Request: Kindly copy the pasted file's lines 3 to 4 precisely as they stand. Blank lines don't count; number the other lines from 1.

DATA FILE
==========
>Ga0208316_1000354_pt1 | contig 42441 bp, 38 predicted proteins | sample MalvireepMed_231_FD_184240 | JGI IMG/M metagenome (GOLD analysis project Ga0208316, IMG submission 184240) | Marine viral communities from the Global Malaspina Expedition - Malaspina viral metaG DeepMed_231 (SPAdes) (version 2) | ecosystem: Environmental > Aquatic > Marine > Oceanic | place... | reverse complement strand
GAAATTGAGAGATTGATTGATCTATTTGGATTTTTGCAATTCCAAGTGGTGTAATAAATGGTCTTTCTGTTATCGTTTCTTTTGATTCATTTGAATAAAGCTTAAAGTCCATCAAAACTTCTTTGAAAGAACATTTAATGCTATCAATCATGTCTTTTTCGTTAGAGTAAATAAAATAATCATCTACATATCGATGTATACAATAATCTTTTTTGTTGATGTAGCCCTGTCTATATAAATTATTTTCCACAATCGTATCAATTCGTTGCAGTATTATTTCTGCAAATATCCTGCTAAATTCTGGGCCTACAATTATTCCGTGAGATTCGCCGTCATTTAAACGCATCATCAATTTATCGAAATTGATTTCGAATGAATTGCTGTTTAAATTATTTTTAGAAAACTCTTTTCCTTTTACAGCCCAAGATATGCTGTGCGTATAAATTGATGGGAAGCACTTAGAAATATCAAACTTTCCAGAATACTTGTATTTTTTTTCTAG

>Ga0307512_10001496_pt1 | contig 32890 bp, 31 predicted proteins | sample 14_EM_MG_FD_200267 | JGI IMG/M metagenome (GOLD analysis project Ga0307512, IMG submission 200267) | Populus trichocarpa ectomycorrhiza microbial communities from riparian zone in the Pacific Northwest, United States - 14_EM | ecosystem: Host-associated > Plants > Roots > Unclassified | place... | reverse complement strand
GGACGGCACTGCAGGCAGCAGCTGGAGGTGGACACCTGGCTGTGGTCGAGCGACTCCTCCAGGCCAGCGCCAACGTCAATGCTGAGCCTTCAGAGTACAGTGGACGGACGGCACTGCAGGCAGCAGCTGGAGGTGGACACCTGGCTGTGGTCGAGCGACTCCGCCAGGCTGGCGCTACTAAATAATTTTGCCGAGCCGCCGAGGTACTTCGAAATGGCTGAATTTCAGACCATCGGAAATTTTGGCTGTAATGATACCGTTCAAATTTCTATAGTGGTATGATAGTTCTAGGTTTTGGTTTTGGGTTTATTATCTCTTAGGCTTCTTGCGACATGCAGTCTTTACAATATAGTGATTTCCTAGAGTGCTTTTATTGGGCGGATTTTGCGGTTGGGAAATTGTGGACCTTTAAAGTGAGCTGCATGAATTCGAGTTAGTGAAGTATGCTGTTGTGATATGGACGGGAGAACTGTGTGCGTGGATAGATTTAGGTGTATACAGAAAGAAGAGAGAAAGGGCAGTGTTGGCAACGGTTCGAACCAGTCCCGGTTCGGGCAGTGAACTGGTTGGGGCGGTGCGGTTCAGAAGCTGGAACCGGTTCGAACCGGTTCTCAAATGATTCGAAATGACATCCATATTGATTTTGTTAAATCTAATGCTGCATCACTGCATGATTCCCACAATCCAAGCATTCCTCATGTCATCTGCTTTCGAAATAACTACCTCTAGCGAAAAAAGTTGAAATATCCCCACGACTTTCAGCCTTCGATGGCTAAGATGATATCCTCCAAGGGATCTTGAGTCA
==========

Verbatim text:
>Ga0307512_10001496_pt1 | contig 32890 bp, 31 predicted proteins | sample 14_EM_MG_FD_200267 | JGI IMG/M metagenome (GOLD analysis project Ga0307512, IMG submission 200267) | Populus trichocarpa ectomycorrhiza microbial communities from riparian zone in the Pacific Northwest, United States - 14_EM | ecosystem: Host-associated > Plants > Roots > Unclassified | place... | reverse complement strand
GGACGGCACTGCAGGCAGCAGCTGGAGGTGGACACCTGGCTGTGGTCGAGCGACTCCTCCAGGCCAGCGCCAACGTCAATGCTGAGCCTTCAGAGTACAGTGGACGGACGGCACTGCAGGCAGCAGCTGGAGGTGGACACCTGGCTGTGGTCGAGCGACTCCGCCAGGCTGGCGCTACTAAATAATTTTGCCGAGCCGCCGAGGTACTTCGAAATGGCTGAATTTCAGACCATCGGAAATTTTGGCTGTAATGATACCGTTCAAATTTCTATAGTGGTATGATAGTTCTAGGTTTTGGTTTTGGGTTTATTATCTCTTAGGCTTCTTGCGACATGCAGTCTTTACAATATAGTGATTTCCTAGAGTGCTTTTATTGGGCGGATTTTGCGGTTGGGAAATTGTGGACCTTTAAAGTGAGCTGCATGAATTCGAGTTAGTGAAGTATGCTGTTGTGATATGGACGGGAGAACTGTGTGCGTGGATAGATTTAGGTGTATACAGAAAGAAGAGAGAAAGGGCAGTGTTGGCAACGGTTCGAACCAGTCCCGGTTCGGGCAGTGAACTGGTTGGGGCGGTGCGGTTCAGAAGCTGGAACCGGTTCGAACCGGTTCTCAAATGATTCGAAATGACATCCATATTGATTTTGTTAAATCTAATGCTGCATCACTGCATGATTCCCACAATCCAAGCATTCCTCATGTCATCTGCTTTCGAAATAACTACCTCTAGCGAAAAAAGTTGAAATATCCCCACGACTTTCAGCCTTCGATGGCTAAGATGATATCCTCCAAGGGATCTTGAGTCA